It’s alleged one Russian officer told Christians in Ukraine: ‘Evangelical believers like you should be completely destroyed. You need to be buried alive.’
The report concludes: ‘Russia will continue to weaponise the Ukrainian Orthodox Church and religion to incite social tensions in Ukraine and influence battlefield realities.’
The US Commission on International Religious Freedom (USCIRF) has stated that Russia is a growing violator of religious freedoms.
The ISW warns that Russia may try to eradicate religious organisations that remain independent of Kremlin control. Russian forces did the same with the Crimea’s Muslim Tartar population, after occupying the peninsula in 2014.
In Russia itself, there are signs that the state is clamping down on religious protests against the war.
On March 30, a court in Moscow jailed a 63-year-old Orthodox Christian, Mikhail Simonov, for seven years for disseminating “false information”.
Simonov had made two short social media posts condemning Russia’s war against the Ukraine. He stated: ‘We, Russia, have become godless. Forgive us, Lord!’
According to human rights organisation Forum 18, Simonov is the first person to be sentenced to imprisonment for expressing his opposition to Russia’s war in Ukraine in religious terms.
Two others are standing trial for opposing the war from a religious perspective. Orthodox Christian Anna Chagina, a musician and a teacher, was arrested for displaying a poster reading, ‘Blessed are the peacemakers’ (Matthew 5:9) during an anti-war protest in March 2022.
She later told Forum 18: ‘Many times, I inwardly turn to these words of Christ and realise that peacemaking begins with what is in a person’s heart.’
In March, Archbishop Viktor Ivanovich Pivovarov was fined a month’s average wages, for giving a sermon against the war. When he was taken to court, the Archbishop declared: ‘There is a holy war, and it’s an aggressive one.’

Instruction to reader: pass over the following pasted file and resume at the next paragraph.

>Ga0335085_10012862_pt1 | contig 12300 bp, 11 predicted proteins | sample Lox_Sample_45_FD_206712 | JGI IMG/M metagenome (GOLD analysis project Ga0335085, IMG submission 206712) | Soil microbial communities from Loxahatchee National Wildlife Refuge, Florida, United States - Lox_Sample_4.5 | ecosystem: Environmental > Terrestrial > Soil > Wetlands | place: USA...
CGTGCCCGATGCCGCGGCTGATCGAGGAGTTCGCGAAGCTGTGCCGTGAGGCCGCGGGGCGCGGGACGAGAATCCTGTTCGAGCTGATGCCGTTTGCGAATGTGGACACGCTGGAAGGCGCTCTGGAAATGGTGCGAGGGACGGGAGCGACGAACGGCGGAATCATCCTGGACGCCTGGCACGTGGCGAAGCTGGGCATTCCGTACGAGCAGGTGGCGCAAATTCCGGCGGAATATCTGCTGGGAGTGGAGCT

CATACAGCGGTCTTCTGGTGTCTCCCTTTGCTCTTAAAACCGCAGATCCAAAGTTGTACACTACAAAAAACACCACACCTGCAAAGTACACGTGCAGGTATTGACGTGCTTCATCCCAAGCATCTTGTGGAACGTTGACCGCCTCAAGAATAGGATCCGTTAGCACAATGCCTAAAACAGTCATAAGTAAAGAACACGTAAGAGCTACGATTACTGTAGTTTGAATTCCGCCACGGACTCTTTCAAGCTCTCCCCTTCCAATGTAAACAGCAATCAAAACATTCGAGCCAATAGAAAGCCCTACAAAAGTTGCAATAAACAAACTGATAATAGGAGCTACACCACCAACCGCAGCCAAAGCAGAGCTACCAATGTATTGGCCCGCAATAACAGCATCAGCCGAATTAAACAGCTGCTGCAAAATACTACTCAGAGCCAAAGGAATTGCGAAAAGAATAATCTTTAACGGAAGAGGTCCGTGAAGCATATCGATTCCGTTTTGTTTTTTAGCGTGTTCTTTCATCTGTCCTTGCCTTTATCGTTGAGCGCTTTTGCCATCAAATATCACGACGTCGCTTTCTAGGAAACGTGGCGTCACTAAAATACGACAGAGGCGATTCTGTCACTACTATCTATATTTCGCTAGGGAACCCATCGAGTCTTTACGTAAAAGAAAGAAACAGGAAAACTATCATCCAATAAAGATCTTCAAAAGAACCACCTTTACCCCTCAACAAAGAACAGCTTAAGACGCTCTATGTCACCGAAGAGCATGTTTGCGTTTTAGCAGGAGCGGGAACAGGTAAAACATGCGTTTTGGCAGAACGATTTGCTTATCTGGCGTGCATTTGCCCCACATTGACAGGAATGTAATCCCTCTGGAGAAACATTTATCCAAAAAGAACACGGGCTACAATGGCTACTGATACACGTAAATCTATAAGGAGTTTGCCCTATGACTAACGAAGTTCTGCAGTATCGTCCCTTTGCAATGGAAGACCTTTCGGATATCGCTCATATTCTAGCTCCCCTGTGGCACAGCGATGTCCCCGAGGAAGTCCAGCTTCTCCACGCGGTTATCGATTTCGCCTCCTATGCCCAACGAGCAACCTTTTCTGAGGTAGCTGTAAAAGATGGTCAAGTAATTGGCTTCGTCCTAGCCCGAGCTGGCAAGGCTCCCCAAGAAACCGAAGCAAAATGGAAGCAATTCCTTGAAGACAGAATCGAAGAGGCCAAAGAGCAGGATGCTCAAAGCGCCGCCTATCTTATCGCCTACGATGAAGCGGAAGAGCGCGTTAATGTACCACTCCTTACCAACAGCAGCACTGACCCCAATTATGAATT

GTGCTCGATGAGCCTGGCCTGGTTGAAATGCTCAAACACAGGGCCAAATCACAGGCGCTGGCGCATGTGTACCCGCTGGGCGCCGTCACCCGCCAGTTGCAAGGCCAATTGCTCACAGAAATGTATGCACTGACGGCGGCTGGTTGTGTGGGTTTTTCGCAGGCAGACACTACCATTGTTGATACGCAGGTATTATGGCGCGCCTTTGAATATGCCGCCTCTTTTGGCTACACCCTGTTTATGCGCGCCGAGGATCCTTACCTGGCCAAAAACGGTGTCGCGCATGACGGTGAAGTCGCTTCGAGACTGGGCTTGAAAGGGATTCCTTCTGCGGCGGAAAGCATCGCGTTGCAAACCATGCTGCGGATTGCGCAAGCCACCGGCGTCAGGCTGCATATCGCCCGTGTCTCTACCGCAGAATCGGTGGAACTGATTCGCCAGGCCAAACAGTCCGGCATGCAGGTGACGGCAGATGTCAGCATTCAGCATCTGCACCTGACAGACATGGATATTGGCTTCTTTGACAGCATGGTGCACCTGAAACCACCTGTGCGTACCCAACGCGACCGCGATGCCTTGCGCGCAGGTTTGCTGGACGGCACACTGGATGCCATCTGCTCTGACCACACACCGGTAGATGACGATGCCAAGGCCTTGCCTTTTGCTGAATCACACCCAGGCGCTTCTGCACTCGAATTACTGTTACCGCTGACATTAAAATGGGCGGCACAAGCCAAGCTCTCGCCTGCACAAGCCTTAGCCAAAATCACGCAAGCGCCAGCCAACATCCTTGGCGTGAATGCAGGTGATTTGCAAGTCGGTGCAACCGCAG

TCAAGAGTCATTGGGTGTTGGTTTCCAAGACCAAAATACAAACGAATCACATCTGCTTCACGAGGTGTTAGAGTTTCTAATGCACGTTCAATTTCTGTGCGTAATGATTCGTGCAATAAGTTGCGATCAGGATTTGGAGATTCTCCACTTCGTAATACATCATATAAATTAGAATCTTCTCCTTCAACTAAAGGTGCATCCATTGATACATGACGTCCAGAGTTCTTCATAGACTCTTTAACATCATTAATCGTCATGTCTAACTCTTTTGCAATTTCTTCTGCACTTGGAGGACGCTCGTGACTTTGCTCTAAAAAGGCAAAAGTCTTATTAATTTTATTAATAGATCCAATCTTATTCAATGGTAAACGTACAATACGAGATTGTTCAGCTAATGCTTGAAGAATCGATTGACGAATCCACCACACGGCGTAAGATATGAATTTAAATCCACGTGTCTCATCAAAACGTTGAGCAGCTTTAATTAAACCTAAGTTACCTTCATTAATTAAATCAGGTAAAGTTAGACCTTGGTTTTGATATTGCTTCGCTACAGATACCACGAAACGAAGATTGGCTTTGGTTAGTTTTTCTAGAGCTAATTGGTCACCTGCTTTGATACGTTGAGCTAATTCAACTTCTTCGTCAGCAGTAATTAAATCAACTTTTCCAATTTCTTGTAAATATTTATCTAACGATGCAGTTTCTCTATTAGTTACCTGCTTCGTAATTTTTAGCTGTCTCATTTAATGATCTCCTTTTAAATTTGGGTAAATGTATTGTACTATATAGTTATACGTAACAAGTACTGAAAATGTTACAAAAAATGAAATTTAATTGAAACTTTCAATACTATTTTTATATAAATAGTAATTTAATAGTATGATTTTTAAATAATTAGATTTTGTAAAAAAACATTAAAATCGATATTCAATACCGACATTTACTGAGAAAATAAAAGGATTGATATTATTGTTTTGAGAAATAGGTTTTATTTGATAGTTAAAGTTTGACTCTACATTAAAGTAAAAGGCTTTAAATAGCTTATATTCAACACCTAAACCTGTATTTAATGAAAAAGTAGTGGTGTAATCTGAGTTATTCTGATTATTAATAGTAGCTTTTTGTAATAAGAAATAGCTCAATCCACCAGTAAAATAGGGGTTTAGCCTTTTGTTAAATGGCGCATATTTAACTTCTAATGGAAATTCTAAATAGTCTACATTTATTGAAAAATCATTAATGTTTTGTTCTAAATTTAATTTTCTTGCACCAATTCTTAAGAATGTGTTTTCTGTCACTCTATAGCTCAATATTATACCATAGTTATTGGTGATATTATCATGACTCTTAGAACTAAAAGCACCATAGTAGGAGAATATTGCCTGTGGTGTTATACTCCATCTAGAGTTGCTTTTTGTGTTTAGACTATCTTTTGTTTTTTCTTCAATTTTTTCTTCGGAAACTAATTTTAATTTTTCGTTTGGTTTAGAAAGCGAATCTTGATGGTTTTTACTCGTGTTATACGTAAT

Release International describes the ISW report as disturbing; confirming and highlighting what its own partners have been saying in Ukraine, that in areas under Russian occupation, Christians are facing violent persecution.
Says CEO Paul Robinson: ‘The report describes a campaign of state-sanctioned systematic religious persecution, targeting Ukrainian Orthodox, Baptists, Evangelicals and others.
‘It condemns the conduct of Russian forces towards Protestants in occupied Ukraine as nothing less than brutal. In their words, President Putin is weaponising religion. State control over religion has become a factor in this war.
‘Please pray for the Christians of Ukraine, that they may weather the storm. And pray for the church in Russia, that the Lord will refine it, raise up godly leaders, and give ordinary believers in that country a hunger and thirst for righteousness.’
Release International is working with partners in Ukraine to support Christians providing pastoral care and medical help in occupied and disputed areas.
Release International is active in some 30 countries. It works through partners to prayerfully, pastorally, and practically support the families of Christian martyrs. It supports prisoners of faith and their families; Christians suffering oppression and violence, and those forced to flee.